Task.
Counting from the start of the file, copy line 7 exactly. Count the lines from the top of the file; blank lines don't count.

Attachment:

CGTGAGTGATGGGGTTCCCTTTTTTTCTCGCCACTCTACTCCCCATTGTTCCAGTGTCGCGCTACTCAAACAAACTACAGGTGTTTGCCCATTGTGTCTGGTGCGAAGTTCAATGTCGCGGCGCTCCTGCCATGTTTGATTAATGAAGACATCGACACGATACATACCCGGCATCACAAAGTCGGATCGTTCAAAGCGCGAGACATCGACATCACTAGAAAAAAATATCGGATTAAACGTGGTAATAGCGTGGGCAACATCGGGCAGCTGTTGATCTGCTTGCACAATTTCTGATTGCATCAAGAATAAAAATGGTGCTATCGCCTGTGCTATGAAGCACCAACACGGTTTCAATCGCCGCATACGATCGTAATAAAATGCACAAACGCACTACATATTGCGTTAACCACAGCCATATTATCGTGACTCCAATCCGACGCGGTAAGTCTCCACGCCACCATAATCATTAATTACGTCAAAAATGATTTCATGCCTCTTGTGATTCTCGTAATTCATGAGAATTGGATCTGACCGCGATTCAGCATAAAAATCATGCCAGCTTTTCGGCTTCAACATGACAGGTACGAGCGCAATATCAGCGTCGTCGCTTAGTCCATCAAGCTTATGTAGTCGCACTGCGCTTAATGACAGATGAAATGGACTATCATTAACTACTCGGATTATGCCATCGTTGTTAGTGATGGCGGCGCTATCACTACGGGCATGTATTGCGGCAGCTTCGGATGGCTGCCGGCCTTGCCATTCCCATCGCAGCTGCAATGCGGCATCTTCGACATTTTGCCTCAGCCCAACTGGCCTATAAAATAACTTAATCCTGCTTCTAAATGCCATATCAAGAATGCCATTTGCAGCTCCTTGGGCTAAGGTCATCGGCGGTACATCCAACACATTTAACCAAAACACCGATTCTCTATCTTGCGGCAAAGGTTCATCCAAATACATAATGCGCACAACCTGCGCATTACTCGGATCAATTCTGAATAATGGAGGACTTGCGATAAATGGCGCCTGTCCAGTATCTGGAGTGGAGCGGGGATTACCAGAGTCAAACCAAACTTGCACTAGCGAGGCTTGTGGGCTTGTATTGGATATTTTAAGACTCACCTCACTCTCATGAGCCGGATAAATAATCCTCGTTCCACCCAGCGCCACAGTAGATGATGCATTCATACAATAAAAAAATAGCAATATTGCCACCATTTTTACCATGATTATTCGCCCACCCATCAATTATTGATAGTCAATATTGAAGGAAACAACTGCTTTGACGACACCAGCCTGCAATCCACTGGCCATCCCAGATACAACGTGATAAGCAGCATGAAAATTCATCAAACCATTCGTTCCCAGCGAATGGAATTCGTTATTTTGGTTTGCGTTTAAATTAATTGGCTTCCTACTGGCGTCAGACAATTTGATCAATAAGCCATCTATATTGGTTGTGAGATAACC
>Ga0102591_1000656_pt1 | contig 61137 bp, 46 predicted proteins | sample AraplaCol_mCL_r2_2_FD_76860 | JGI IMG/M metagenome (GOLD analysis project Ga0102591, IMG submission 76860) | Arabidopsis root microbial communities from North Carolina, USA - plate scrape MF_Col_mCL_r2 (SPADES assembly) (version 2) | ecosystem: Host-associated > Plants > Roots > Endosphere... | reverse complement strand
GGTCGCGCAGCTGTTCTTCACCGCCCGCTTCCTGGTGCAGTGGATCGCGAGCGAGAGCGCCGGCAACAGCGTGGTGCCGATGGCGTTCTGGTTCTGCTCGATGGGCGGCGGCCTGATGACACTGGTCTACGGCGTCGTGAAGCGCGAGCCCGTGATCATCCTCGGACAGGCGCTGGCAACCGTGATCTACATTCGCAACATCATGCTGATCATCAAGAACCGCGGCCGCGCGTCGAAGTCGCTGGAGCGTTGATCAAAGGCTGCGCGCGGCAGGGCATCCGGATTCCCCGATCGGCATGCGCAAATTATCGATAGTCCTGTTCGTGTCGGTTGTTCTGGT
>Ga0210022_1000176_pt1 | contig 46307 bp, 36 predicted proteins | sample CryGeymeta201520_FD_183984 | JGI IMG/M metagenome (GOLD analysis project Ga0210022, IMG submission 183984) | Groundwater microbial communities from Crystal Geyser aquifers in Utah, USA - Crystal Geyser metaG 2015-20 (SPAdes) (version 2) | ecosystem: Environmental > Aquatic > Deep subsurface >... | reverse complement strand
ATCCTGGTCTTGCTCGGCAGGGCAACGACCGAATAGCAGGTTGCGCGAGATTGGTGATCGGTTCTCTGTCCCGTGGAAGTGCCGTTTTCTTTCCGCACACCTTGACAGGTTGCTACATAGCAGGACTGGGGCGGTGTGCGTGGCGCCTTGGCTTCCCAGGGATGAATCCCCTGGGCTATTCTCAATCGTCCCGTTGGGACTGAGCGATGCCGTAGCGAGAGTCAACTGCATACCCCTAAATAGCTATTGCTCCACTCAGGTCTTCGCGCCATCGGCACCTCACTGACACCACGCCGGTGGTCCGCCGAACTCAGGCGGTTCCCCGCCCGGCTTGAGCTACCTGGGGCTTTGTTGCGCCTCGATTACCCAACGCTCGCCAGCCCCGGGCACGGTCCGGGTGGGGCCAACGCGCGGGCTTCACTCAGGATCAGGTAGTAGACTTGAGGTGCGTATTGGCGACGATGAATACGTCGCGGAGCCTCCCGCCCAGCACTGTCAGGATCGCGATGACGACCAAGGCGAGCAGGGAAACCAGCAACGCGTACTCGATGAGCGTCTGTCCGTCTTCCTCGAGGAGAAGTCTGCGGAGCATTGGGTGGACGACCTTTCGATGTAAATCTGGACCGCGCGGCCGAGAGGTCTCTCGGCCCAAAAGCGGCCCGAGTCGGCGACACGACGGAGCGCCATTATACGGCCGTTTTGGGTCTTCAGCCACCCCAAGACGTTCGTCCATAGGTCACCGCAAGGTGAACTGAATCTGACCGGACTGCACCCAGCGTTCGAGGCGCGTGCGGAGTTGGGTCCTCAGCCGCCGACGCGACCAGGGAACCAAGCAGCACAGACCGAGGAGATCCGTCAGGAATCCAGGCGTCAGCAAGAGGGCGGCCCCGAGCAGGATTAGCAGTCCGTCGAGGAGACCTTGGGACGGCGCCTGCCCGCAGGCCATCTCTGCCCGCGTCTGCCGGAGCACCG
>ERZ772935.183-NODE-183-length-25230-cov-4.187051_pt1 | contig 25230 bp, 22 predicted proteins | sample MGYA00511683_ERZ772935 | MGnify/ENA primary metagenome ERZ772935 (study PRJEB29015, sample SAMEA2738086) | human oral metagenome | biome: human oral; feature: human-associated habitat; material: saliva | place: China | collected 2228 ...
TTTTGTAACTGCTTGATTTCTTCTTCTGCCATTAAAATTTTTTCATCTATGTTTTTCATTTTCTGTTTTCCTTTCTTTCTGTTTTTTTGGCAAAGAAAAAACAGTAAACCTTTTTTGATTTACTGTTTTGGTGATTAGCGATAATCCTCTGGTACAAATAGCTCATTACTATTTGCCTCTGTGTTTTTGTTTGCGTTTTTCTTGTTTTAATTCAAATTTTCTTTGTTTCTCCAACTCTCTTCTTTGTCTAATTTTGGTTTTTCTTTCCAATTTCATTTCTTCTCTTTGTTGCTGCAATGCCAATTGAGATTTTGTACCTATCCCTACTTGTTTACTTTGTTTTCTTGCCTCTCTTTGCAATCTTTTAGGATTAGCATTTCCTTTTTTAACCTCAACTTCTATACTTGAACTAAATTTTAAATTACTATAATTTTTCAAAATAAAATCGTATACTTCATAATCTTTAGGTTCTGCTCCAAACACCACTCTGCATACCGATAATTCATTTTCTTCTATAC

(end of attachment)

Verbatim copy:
TTTTGTAACTGCTTGATTTCTTCTTCTGCCATTAAAATTTTTTCATCTATGTTTTTCATTTTCTGTTTTCCTTTCTTTCTGTTTTTTTGGCAAAGAAAAAACAGTAAACCTTTTTTGATTTACTGTTTTGGTGATTAGCGATAATCCTCTGGTACAAATAGCTCATTACTATTTGCCTCTGTGTTTTTGTTTGCGTTTTTCTTGTTTTAATTCAAATTTTCTTTGTTTCTCCAACTCTCTTCTTTGTCTAATTTTGGTTTTTCTTTCCAATTTCATTTCTTCTCTTTGTTGCTGCAATGCCAATTGAGATTTTGTACCTATCCCTACTTGTTTACTTTGTTTTCTTGCCTCTCTTTGCAATCTTTTAGGATTAGCATTTCCTTTTTTAACCTCAACTTCTATACTTGAACTAAATTTTAAATTACTATAATTTTTCAAAATAAAATCGTATACTTCATAATCTTTAGGTTCTGCTCCAAACACCACTCTGCATACCGATAATTCATTTTCTTCTATAC